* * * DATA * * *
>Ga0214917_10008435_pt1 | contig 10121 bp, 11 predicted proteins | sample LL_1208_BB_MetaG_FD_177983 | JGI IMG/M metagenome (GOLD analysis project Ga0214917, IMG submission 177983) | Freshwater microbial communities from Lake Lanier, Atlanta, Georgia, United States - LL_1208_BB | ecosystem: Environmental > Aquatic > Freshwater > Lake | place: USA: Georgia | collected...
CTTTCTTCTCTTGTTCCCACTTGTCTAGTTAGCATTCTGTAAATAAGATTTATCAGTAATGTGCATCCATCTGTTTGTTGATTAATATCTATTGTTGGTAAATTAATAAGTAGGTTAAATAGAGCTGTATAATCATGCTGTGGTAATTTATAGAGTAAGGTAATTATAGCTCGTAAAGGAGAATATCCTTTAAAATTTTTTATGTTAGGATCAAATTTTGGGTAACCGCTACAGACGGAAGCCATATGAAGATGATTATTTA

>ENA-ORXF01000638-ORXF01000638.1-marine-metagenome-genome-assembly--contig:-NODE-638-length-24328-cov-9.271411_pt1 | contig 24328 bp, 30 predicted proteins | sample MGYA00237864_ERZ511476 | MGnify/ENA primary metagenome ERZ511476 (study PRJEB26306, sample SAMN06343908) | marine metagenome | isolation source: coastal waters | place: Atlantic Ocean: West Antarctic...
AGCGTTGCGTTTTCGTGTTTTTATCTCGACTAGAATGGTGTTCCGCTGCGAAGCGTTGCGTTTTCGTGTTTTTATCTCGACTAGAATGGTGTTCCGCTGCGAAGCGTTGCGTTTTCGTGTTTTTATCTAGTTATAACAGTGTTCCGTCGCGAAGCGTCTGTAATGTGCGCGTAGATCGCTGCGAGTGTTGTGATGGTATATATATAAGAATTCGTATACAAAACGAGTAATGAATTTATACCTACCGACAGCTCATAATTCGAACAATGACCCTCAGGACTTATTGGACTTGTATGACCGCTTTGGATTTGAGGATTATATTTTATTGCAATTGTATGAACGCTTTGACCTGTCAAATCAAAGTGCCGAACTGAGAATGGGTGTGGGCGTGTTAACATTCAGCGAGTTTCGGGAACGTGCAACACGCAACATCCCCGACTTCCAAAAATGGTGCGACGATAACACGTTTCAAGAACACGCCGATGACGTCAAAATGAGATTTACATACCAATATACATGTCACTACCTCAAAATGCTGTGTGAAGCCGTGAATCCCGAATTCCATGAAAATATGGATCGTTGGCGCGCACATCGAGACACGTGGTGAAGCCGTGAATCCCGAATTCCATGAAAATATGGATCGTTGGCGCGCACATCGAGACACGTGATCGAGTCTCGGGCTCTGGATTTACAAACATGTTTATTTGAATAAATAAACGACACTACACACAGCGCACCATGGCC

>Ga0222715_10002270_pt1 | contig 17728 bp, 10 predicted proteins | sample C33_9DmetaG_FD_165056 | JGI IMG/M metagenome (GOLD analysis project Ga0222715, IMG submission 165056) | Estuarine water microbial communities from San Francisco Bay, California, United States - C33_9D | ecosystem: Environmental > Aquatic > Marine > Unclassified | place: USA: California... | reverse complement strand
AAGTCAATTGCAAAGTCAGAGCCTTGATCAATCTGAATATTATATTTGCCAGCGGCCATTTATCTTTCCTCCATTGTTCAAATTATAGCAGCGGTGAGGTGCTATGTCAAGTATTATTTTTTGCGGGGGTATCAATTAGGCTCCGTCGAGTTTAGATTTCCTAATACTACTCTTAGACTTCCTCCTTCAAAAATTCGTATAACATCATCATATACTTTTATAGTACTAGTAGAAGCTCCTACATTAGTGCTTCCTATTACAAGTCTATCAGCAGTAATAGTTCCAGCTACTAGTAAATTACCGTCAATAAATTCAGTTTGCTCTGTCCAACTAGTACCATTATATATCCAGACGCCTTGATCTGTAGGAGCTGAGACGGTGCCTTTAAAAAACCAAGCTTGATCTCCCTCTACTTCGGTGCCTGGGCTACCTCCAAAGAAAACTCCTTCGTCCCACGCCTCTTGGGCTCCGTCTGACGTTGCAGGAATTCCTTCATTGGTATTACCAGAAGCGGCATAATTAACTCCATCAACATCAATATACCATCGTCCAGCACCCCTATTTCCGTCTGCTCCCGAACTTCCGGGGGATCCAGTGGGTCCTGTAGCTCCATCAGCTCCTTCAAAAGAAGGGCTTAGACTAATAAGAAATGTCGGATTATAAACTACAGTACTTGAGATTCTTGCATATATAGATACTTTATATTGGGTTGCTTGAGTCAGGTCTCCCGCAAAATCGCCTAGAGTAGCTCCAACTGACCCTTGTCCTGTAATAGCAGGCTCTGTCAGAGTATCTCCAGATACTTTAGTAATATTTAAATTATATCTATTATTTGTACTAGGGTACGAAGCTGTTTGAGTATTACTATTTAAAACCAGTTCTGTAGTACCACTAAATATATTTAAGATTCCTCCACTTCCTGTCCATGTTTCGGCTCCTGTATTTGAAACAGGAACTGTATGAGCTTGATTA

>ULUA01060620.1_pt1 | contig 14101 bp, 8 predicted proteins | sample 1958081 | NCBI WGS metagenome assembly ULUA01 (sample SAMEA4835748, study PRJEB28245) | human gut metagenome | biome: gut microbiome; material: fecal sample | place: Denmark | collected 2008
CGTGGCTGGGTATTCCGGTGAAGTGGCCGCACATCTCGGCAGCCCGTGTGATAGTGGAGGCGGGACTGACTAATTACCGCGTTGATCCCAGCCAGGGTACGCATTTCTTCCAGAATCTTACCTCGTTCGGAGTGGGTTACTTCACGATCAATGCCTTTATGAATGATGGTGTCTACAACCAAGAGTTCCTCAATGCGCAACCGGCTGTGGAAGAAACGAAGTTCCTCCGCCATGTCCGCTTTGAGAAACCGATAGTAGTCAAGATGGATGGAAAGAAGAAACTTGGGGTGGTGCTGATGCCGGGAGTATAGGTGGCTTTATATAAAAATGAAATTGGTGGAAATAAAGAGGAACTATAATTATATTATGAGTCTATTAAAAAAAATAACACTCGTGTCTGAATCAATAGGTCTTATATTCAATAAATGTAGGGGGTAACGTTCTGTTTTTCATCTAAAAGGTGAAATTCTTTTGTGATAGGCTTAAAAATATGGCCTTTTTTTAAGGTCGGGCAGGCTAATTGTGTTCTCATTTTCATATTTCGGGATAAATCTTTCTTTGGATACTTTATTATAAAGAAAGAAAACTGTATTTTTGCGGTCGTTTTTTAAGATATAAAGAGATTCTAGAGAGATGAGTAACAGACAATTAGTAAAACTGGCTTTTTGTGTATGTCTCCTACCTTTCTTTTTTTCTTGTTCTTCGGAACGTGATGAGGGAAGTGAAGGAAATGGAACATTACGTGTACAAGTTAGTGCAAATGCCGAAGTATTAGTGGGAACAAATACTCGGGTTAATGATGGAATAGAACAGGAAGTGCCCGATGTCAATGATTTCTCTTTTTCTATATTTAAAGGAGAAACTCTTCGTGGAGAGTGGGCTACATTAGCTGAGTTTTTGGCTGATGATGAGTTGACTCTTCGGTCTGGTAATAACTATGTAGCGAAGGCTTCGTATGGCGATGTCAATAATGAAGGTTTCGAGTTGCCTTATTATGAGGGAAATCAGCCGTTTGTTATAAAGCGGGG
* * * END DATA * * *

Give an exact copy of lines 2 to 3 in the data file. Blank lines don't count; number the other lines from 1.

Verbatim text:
CTTTCTTCTCTTGTTCCCACTTGTCTAGTTAGCATTCTGTAAATAAGATTTATCAGTAATGTGCATCCATCTGTTTGTTGATTAATATCTATTGTTGGTAAATTAATAAGTAGGTTAAATAGAGCTGTATAATCATGCTGTGGTAATTTATAGAGTAAGGTAATTATAGCTCGTAAAGGAGAATATCCTTTAAAATTTTTTATGTTAGGATCAAATTTTGGGTAACCGCTACAGACGGAAGCCATATGAAGATGATTATTTA

>ENA-ORXF01000638-ORXF01000638.1-marine-metagenome-genome-assembly--contig:-NODE-638-length-24328-cov-9.271411_pt1 | contig 24328 bp, 30 predicted proteins | sample MGYA00237864_ERZ511476 | MGnify/ENA primary metagenome ERZ511476 (study PRJEB26306, sample SAMN06343908) | marine metagenome | isolation source: coastal waters | place: Atlantic Ocean: West Antarctic...